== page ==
The unanticipated costs of providing health care to customers on the state's online exchange has prompted large insurers to seek rate increases of up to 30 percent while one insurer decided not to offer individual plans at all.
United Healthcare, the nation's largest insurer but a bit player in Maryland, was not included on a list released Friday by state regulators of companies seeking rate increases for 2017.
Insurance Commissioner Al Redmer confirmed that the company was leaving the exchange created under the Affordable Care Act, as it has in most states across the country. It will continue to offer plans in the small-business market.
United Healthcare would not comment on why it pulled out of the Maryland market, but it announced during an earnings call with analysts last month that it would only stay on exchanges in a handful of states as it tries to stem revenue losses directly related to marketplaces. The company said it lost $475 million on exchanges last year and could lose $500 million this year.
Its comments reflect what other insurers say they have experienced under Obamacare.
Many have complained that the plan, which requires all Americans to have insurance or pay a penalty, has pushed a sicker population onto the insurance rolls. Many of these previously unisured people might not have gotten proper care for years, so they are more costly to treat, the insurers say
Citing $100 million in losses in the individual market, CareFirst BlueCross BlueShield, Maryland's largest insurer, persuaded state regulators to give it a 26 percent increase for plans this year. It said premiums did not cover the cost to provide services to patients.
Despite complaints from insurers, others say Obamacare has succeeded in getting people insurance.
"The ACA is for sure achieving many positive outcomes, and we can't and shouldn't go back," said Dr. Jonathan P. Weiner, professor of health policy and management at the Johns Hopkins University Bloomberg School of Public Health. "Going back to where we were before would be far worse. However, that does not mean there haven't been and will continue to be problems."
Weiner said other factors have contributed to rising costs, including some overall growth in health care cost and utilization, mispricing of policies in the early years and the fact that federal government startup programs — which provided cost overrun protection to the plans — will expire next year.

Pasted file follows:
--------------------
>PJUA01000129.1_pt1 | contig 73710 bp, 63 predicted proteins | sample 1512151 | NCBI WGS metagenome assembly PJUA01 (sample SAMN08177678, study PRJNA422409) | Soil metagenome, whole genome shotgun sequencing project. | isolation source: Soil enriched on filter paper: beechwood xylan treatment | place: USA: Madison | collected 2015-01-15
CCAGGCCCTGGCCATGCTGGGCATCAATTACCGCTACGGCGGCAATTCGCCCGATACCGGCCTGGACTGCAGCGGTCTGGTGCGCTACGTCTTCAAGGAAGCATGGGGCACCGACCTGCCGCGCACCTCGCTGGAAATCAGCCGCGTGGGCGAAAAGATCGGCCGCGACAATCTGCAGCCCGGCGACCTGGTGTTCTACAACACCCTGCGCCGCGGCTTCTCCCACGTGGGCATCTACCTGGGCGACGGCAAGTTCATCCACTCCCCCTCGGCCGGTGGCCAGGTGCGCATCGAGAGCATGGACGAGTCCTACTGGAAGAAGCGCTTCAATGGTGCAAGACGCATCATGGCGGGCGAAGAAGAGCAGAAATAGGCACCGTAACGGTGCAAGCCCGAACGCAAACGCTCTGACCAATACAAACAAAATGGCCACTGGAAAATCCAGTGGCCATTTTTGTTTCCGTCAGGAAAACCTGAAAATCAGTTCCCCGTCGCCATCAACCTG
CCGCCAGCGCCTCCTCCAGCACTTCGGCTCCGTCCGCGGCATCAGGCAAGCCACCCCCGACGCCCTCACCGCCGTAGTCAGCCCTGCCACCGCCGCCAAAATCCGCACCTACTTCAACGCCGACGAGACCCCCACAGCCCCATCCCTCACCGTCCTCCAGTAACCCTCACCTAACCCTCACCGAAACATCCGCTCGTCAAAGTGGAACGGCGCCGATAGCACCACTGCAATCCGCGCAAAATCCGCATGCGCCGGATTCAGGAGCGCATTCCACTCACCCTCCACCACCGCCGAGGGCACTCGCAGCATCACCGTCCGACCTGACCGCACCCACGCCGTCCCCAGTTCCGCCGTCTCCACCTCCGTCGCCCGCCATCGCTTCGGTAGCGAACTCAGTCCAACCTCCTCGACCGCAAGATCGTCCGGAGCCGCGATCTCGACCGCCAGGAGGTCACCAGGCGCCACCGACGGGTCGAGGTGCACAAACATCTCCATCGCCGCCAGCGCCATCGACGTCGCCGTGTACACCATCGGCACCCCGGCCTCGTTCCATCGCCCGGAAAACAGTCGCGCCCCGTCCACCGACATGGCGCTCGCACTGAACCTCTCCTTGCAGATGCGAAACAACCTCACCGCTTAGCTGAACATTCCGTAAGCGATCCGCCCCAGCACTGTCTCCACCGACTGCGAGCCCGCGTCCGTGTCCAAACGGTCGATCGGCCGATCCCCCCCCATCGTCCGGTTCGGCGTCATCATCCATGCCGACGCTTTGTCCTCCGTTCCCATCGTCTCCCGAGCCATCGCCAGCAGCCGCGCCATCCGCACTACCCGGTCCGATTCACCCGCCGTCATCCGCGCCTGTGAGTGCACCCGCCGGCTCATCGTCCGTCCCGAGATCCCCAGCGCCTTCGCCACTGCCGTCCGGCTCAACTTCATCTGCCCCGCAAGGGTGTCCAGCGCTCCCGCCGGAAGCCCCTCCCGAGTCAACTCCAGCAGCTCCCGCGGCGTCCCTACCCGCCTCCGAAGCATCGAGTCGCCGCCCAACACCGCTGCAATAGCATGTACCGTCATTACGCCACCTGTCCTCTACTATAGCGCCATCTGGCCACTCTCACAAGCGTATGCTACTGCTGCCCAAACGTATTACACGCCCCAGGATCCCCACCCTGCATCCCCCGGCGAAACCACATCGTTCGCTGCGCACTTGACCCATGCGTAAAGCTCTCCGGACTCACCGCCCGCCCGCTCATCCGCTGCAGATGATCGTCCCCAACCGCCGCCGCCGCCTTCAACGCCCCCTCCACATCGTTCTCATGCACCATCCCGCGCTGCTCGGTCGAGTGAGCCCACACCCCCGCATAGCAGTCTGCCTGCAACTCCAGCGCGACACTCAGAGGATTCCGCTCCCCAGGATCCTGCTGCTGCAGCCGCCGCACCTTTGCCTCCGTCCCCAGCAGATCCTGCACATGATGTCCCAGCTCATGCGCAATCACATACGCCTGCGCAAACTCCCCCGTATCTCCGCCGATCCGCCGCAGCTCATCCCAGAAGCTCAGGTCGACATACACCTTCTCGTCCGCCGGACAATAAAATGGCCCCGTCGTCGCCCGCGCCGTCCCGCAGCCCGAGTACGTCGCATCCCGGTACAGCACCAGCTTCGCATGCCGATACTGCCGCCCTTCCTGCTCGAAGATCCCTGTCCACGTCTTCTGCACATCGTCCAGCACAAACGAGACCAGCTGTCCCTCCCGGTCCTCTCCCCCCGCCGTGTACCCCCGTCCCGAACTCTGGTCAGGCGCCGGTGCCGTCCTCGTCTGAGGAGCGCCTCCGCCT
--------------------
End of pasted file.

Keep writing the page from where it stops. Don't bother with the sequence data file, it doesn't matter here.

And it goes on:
For next year, CareFirst has asked the Maryland Insurance Commission for a 12.4 percent increase on its HMO plan and a 16 percent increase for two other plans it offers. The insurer said it had no comment on its requests for increases.
The insurance commission also will consider rate increases that other insurers requested for individual plans. Cigna Health and Life Insurance Co. requested a 29.8 percent increase, Evergreen Health Cooperative an 8.1 percent increase and Kaiser Foundation Health Plan of the Mid-Atlantic States a 25 percent increase.
Kaiser declined to discuss specific reasons for its rate request but said in a statement that it wants to keep premiums competitive and that it is willing to work with state officials to determine how to keep health coverage affordable.
"We are committed to offering the highest-quality care at the most affordable price points, and we are excited that increasing numbers of Maryland residents are choosing to experience the best of what we have to offer," the company said.
Redmer said that the double-digit requests are not a surprise. He said it will take some time before a balance of healthy and sick people creates more balanced costs.
"We will continue to see this for a period of years until we have an equilibrium," Redmer said.
The insurance commission will hold a hearing on the rate requests and expects to make decisions on them by early August, Redmer said.
The insurers will face opposition from consumers groups that say consumers can't afford the rising prices.
The Maryland Women's Coalition for Health Care Reform argues that a large portion of the state's sicker population has enrolled in health plans already and that any newer subscribers are likely to be healthier. The coalition said insurers are overestimating growing health care costs. The group plans to do its own analysis of costs to present to the commission.
"We anticipate taking a really hard look at the justification for those increases and expect to be actively involved in the ... review process," said Leni Preston, the coalition's chair."They are not good for consumers."
Advocacy group Maryland Citizens Health Initiative also said it will pay close attention to the process.
"We hope and expect the insurance commission to carefully review the proposed rates and make sure consumers are treated fairly and that the plans are adequately funded," said Vincent DeMarco, president of Maryland Citizens Health Initiative.
The insurers also requested rate increases for plans in the small-business market that ranged from 0.1 percent to 7.4 percent.
Despite United Healthcare exiting the market, there are still options for Marylanders, said the head of Maryland's exchange.
Carolyn Quattrocki, executive director of the Maryland Health Benefit Exchange, encouraged people to comparison shop to get the best plans. She also cautioned that the proposed rates are preliminary.
"I'm pleased that so many carriers continue to participate in the state's health insurance marketplace so that Marylanders are able to choose from a variety of plans," Quattrocki said.